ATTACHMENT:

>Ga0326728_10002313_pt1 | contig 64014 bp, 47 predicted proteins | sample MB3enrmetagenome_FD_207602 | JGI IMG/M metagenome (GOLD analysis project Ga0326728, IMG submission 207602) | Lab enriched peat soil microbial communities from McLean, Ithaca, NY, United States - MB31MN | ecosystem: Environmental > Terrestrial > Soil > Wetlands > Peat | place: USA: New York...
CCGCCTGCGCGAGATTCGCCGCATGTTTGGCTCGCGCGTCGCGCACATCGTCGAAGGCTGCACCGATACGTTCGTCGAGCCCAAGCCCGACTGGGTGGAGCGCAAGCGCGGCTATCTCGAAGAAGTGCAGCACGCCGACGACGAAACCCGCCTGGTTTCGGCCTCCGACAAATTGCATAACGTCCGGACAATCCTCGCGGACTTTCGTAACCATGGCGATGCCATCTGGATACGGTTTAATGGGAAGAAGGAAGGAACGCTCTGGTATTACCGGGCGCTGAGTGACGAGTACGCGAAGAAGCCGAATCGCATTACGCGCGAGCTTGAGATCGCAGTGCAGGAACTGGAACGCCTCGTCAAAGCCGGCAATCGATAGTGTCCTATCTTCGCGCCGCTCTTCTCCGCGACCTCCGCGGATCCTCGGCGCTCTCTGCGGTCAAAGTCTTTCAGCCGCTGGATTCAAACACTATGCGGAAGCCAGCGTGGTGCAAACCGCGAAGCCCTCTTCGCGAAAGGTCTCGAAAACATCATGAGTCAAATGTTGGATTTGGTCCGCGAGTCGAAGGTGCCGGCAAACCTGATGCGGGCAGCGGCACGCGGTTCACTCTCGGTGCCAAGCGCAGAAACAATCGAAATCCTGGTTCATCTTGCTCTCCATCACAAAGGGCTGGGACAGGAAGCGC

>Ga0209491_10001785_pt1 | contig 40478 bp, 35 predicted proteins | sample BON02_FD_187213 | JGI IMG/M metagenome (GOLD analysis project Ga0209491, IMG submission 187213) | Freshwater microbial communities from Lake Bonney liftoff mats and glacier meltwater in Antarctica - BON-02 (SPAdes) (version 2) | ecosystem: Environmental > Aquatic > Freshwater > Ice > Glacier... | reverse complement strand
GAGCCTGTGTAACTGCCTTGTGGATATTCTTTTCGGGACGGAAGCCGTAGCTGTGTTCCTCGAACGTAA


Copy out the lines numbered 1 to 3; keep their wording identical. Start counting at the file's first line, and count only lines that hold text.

>Ga0326728_10002313_pt1 | contig 64014 bp, 47 predicted proteins | sample MB3enrmetagenome_FD_207602 | JGI IMG/M metagenome (GOLD analysis project Ga0326728, IMG submission 207602) | Lab enriched peat soil microbial communities from McLean, Ithaca, NY, United States - MB31MN | ecosystem: Environmental > Terrestrial > Soil > Wetlands > Peat | place: USA: New York...
CCGCCTGCGCGAGATTCGCCGCATGTTTGGCTCGCGCGTCGCGCACATCGTCGAAGGCTGCACCGATACGTTCGTCGAGCCCAAGCCCGACTGGGTGGAGCGCAAGCGCGGCTATCTCGAAGAAGTGCAGCACGCCGACGACGAAACCCGCCTGGTTTCGGCCTCCGACAAATTGCATAACGTCCGGACAATCCTCGCGGACTTTCGTAACCATGGCGATGCCATCTGGATACGGTTTAATGGGAAGAAGGAAGGAACGCTCTGGTATTACCGGGCGCTGAGTGACGAGTACGCGAAGAAGCCGAATCGCATTACGCGCGAGCTTGAGATCGCAGTGCAGGAACTGGAACGCCTCGTCAAAGCCGGCAATCGATAGTGTCCTATCTTCGCGCCGCTCTTCTCCGCGACCTCCGCGGATCCTCGGCGCTCTCTGCGGTCAAAGTCTTTCAGCCGCTGGATTCAAACACTATGCGGAAGCCAGCGTGGTGCAAACCGCGAAGCCCTCTTCGCGAAAGGTCTCGAAAACATCATGAGTCAAATGTTGGATTTGGTCCGCGAGTCGAAGGTGCCGGCAAACCTGATGCGGGCAGCGGCACGCGGTTCACTCTCGGTGCCAAGCGCAGAAACAATCGAAATCCTGGTTCATCTTGCTCTCCATCACAAAGGGCTGGGACAGGAAGCGC

>Ga0209491_10001785_pt1 | contig 40478 bp, 35 predicted proteins | sample BON02_FD_187213 | JGI IMG/M metagenome (GOLD analysis project Ga0209491, IMG submission 187213) | Freshwater microbial communities from Lake Bonney liftoff mats and glacier meltwater in Antarctica - BON-02 (SPAdes) (version 2) | ecosystem: Environmental > Aquatic > Freshwater > Ice > Glacier... | reverse complement strand